The Star-Bulletin celebrates a milestone birthday
Hawaii's oldest continuously published daily newspaper, turns 125 today
Happy birthday to us! The Honolulu Star-Bulletin, Hawaii's oldest continuously published daily newspaper, turns 125 today.
The very first Bulletin was a single page, four columns wide, and was published on Feb. 1, 1882. Within a few weeks, the daily newspaper was already up to four pages, with six columns per page, and we have never looked back.
In 1912 the Evening Bulletin merged with the Hawaiian Star and became the newspaper as we know it today. Wallace Rider Farrington became editor from 1898 and then president and publisher after the 1912 merger. (He also became one of Hawaii's territorial governors.) Son Joseph Rider Farrington became president and publisher until 1954. In 1962, then owned by a hui of local investors, the Honolulu Star-Bulletin entered into a joint operating agreement with the Honolulu Advertiser.
Sold to Gannett in 1971, the Star-Bulletin shared printing, advertising and distribution facilities with the Advertiser. In 1993, Gannett sold the Star-Bulletin to a private firm and bought the competition, the Honolulu Advertiser. Gannett engineered a closure of the Star-Bulletin in 1999, but pressure by citizen groups and federal antitrust lawyers forced a sale of the paper.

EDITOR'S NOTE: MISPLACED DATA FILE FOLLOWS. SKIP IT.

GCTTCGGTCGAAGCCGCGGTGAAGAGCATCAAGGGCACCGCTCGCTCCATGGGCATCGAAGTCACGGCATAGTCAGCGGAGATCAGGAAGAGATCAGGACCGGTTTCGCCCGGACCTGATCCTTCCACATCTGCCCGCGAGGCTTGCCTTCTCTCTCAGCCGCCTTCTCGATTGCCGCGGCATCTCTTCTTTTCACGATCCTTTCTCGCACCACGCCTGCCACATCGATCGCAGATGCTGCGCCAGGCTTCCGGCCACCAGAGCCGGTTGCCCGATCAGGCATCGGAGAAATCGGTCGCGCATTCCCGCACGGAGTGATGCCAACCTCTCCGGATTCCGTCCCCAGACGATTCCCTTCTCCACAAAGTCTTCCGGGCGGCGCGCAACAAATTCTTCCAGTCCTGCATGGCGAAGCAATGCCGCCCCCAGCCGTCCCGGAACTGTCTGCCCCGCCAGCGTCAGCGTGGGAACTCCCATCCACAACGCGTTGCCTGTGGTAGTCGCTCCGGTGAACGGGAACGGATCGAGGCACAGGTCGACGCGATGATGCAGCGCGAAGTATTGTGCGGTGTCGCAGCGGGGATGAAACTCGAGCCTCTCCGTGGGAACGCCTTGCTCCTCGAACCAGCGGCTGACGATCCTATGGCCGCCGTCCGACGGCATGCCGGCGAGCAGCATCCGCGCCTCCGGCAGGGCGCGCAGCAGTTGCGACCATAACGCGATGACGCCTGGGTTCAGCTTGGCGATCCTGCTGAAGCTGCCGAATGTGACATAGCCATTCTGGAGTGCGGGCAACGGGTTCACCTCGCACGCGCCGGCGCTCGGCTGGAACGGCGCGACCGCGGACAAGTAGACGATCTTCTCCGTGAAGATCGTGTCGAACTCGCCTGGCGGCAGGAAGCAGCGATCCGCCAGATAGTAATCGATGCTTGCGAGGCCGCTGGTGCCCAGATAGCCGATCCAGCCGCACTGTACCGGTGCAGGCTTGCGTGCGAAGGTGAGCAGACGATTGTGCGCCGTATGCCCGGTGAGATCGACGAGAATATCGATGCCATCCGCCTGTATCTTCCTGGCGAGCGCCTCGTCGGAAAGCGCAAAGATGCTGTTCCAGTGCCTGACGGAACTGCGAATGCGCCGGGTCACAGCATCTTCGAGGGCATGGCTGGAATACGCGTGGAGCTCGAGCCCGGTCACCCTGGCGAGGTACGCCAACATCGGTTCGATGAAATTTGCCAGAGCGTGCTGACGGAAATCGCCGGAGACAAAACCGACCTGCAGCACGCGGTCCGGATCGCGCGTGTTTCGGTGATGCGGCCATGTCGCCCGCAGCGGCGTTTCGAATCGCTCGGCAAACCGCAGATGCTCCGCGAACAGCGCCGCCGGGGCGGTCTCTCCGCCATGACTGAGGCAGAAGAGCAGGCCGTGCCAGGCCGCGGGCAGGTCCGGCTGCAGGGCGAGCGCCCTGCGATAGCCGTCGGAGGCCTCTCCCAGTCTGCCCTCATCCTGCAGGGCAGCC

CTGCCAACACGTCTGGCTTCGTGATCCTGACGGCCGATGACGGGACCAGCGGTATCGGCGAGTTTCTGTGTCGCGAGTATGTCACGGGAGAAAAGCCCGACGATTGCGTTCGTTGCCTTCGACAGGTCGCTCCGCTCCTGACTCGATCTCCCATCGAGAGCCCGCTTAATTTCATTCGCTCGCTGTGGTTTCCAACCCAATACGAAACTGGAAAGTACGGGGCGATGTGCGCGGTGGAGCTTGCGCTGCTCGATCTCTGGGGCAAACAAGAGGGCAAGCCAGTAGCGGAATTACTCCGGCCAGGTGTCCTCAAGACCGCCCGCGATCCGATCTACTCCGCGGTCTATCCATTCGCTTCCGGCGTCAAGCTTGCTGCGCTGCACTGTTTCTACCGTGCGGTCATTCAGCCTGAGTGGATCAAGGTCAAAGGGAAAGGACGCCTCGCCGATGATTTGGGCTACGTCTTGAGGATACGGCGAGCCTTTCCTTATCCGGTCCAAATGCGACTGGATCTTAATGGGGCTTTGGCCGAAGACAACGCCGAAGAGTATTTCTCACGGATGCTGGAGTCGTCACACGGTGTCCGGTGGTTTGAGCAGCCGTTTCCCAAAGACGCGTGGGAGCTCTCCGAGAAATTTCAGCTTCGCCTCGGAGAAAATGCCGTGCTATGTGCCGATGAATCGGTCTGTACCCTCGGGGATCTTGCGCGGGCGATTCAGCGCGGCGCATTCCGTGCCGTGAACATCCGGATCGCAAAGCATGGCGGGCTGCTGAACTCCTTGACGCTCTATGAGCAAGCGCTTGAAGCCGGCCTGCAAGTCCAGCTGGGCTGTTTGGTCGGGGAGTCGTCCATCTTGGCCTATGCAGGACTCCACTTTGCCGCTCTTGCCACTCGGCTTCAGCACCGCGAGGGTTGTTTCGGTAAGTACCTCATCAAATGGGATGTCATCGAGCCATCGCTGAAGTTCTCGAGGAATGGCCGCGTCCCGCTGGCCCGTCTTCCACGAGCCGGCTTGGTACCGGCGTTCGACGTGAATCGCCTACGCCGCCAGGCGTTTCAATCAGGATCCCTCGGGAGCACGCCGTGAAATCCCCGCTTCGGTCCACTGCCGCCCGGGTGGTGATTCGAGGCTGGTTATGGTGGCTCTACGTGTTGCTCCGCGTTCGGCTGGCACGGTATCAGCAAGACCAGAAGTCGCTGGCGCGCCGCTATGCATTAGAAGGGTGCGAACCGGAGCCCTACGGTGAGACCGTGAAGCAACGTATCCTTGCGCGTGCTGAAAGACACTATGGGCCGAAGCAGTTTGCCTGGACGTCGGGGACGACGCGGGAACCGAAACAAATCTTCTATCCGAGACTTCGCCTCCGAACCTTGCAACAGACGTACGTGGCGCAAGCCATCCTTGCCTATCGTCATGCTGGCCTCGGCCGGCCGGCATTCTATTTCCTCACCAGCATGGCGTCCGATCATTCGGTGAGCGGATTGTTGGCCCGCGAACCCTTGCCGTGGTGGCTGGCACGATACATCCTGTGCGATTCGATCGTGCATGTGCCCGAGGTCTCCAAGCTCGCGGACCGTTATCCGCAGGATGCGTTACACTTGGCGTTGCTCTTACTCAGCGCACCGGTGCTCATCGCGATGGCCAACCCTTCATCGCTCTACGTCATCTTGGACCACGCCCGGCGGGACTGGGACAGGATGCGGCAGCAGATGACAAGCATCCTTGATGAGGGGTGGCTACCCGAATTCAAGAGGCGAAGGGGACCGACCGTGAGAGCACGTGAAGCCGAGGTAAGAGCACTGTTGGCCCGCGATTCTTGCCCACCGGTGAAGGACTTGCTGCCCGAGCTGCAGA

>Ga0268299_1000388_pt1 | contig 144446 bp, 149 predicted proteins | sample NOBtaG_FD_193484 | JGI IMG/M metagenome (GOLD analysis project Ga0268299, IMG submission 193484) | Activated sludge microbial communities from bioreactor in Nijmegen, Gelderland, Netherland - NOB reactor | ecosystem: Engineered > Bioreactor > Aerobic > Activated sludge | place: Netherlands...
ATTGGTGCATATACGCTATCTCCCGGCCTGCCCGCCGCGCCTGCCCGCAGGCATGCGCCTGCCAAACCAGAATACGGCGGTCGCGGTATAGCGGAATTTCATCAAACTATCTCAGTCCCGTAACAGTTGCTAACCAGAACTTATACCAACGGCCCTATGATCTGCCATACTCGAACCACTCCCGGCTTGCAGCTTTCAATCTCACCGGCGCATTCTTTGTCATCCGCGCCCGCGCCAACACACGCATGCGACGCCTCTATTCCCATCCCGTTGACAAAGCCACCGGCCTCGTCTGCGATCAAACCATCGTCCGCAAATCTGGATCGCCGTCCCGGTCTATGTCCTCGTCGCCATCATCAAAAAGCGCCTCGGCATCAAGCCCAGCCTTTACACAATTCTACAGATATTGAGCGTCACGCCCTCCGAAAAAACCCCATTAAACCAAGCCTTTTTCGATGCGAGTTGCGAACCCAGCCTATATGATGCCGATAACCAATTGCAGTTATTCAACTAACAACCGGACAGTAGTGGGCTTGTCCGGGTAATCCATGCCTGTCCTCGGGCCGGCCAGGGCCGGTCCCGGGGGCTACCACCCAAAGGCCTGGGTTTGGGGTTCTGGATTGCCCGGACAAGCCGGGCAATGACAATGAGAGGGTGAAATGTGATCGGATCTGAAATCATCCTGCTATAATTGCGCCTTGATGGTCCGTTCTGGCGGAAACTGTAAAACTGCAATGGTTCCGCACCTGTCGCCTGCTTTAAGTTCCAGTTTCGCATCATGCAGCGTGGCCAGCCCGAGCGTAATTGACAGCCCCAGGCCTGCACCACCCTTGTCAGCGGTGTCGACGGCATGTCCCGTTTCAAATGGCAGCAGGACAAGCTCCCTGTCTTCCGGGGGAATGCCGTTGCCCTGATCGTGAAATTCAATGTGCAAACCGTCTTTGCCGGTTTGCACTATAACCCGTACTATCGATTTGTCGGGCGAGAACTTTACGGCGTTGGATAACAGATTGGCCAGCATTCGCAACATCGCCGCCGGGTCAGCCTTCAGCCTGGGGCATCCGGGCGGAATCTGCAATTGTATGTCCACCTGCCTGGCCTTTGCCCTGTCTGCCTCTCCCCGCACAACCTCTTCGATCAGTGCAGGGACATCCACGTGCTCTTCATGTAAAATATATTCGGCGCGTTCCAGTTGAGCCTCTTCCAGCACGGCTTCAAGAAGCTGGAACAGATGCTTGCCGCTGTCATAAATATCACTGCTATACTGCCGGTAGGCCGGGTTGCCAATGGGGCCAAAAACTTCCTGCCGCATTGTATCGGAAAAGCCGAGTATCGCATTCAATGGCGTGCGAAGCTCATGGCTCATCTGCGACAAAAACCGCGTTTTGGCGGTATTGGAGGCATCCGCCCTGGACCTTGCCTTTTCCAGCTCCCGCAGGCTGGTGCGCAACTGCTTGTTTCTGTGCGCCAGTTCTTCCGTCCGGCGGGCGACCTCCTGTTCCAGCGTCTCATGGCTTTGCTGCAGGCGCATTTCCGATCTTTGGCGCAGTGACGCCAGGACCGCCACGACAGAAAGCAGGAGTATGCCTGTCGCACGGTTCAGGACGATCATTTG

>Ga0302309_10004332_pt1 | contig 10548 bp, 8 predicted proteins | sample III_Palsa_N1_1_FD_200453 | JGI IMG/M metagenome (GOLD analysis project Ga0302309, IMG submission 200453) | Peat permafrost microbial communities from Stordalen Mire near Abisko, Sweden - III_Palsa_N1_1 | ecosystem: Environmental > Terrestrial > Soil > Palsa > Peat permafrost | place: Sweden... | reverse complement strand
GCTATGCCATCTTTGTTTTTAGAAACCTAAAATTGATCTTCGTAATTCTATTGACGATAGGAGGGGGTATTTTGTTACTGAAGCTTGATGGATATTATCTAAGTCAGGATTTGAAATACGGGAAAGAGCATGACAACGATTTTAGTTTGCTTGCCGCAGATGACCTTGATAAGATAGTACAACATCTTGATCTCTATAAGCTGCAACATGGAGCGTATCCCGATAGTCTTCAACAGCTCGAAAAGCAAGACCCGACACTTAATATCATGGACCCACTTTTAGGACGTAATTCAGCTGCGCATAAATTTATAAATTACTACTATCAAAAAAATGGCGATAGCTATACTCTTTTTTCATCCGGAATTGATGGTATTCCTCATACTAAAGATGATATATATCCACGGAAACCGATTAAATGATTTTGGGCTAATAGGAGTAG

Bought by Black Press of Canada, the first edition of the "new" Star-Bulletin appeared on March 15, 2001. Despite fierce economic competition, the newspaper has survived and thrived.
In the hubbub of starting over, the volume and number of the Star-Bulletin were reset to zero. This was rethought, and the numbers were brought back two years ago.
Today's edition begins Vol. 126, No. 1. Adding it up, it seems we have published something like 45,657 editions in the last 125 years. The starbulletin.com Web site is well into its 12th year.
Think of that next time you eye that stack of unread papers next to your easy chair.